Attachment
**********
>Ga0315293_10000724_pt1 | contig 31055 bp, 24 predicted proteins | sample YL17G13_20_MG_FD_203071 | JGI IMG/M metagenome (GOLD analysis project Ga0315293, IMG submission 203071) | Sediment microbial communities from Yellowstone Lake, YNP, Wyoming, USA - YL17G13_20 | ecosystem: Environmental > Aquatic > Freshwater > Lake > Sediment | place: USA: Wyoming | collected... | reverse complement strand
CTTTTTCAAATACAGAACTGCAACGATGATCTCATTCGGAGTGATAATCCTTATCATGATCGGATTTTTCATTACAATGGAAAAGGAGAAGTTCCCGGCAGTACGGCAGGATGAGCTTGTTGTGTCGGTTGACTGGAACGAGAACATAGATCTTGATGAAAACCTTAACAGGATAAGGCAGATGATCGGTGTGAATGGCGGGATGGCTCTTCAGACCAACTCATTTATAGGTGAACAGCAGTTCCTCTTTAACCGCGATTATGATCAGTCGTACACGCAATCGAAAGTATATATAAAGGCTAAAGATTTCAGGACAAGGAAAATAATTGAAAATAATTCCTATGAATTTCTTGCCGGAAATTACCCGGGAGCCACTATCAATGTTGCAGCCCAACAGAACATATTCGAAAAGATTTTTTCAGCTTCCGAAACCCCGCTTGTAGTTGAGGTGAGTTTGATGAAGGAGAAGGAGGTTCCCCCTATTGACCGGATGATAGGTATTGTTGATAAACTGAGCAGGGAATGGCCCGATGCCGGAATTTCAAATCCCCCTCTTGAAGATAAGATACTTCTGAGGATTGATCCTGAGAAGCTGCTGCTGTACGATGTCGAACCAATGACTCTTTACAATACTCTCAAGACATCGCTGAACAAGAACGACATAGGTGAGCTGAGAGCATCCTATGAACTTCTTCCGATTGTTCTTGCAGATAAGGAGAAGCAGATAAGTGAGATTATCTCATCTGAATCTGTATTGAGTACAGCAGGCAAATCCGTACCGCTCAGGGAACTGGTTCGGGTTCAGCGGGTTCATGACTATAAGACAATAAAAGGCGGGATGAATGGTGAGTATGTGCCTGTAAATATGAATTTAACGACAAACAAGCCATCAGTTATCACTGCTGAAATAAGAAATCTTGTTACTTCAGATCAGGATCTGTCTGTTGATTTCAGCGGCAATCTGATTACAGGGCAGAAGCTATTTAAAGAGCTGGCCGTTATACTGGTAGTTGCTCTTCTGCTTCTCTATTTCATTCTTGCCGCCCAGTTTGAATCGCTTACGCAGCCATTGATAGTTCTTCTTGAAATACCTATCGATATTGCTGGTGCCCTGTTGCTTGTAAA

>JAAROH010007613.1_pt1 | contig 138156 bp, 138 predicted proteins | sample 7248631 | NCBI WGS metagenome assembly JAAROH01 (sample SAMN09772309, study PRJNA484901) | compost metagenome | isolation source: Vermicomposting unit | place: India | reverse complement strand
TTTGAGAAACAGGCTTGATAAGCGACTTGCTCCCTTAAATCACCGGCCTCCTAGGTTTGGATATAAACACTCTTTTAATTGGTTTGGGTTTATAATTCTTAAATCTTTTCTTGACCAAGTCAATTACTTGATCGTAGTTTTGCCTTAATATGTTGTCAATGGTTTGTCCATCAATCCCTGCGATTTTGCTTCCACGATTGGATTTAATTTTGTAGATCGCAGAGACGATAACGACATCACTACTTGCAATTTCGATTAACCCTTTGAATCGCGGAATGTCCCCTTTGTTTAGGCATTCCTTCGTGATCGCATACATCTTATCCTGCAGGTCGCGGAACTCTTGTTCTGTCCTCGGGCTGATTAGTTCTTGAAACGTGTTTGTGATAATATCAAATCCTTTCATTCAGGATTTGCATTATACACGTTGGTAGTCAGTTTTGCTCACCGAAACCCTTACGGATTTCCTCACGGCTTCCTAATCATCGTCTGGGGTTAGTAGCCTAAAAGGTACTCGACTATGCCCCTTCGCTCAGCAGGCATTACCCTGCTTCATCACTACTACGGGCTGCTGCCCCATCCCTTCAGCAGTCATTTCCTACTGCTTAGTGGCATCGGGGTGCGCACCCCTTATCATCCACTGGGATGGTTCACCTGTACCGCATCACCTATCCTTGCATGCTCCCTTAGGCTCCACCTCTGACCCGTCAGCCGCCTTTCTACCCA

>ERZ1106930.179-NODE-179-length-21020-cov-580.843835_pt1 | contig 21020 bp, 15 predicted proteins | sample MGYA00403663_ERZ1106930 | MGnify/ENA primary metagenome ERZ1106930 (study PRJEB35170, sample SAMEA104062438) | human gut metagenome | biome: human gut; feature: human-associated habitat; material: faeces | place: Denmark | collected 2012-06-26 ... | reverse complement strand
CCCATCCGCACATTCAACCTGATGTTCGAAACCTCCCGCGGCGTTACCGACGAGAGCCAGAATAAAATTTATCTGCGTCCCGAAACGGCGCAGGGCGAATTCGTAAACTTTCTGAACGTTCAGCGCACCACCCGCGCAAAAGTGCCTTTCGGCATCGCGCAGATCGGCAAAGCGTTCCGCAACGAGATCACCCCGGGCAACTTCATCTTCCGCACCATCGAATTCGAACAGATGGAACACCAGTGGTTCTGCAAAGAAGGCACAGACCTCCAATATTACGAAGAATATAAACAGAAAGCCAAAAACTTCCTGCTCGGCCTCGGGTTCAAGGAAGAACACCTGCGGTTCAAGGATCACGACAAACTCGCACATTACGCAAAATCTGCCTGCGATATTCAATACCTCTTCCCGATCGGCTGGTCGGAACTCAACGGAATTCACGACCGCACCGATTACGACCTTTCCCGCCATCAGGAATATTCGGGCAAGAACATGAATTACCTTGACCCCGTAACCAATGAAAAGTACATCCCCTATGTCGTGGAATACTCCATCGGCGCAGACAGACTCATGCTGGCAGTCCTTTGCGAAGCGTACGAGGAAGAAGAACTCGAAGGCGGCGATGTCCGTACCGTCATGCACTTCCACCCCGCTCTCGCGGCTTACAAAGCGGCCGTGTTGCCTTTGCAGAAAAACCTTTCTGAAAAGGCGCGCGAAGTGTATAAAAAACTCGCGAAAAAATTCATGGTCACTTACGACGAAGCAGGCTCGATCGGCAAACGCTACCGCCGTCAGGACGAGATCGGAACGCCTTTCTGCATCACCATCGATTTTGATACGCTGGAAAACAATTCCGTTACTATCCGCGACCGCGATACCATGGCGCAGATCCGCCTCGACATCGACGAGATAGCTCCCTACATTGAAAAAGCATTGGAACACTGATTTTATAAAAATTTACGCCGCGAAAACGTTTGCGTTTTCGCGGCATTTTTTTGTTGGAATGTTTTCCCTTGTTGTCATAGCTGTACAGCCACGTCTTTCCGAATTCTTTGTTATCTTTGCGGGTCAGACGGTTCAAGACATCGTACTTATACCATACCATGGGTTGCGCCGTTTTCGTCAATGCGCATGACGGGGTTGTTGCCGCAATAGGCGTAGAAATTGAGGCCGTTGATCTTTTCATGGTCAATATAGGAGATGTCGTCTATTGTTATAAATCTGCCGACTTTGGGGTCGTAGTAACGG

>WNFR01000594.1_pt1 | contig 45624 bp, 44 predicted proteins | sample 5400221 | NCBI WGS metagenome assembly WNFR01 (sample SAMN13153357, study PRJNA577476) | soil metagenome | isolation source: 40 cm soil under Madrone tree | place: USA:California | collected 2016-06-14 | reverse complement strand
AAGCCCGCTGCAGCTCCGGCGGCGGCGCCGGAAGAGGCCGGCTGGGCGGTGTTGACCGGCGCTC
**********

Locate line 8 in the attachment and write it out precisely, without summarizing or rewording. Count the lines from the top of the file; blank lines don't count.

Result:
AAGCCCGCTGCAGCTCCGGCGGCGGCGCCGGAAGAGGCCGGCTGGGCGGTGTTGACCGGCGCTC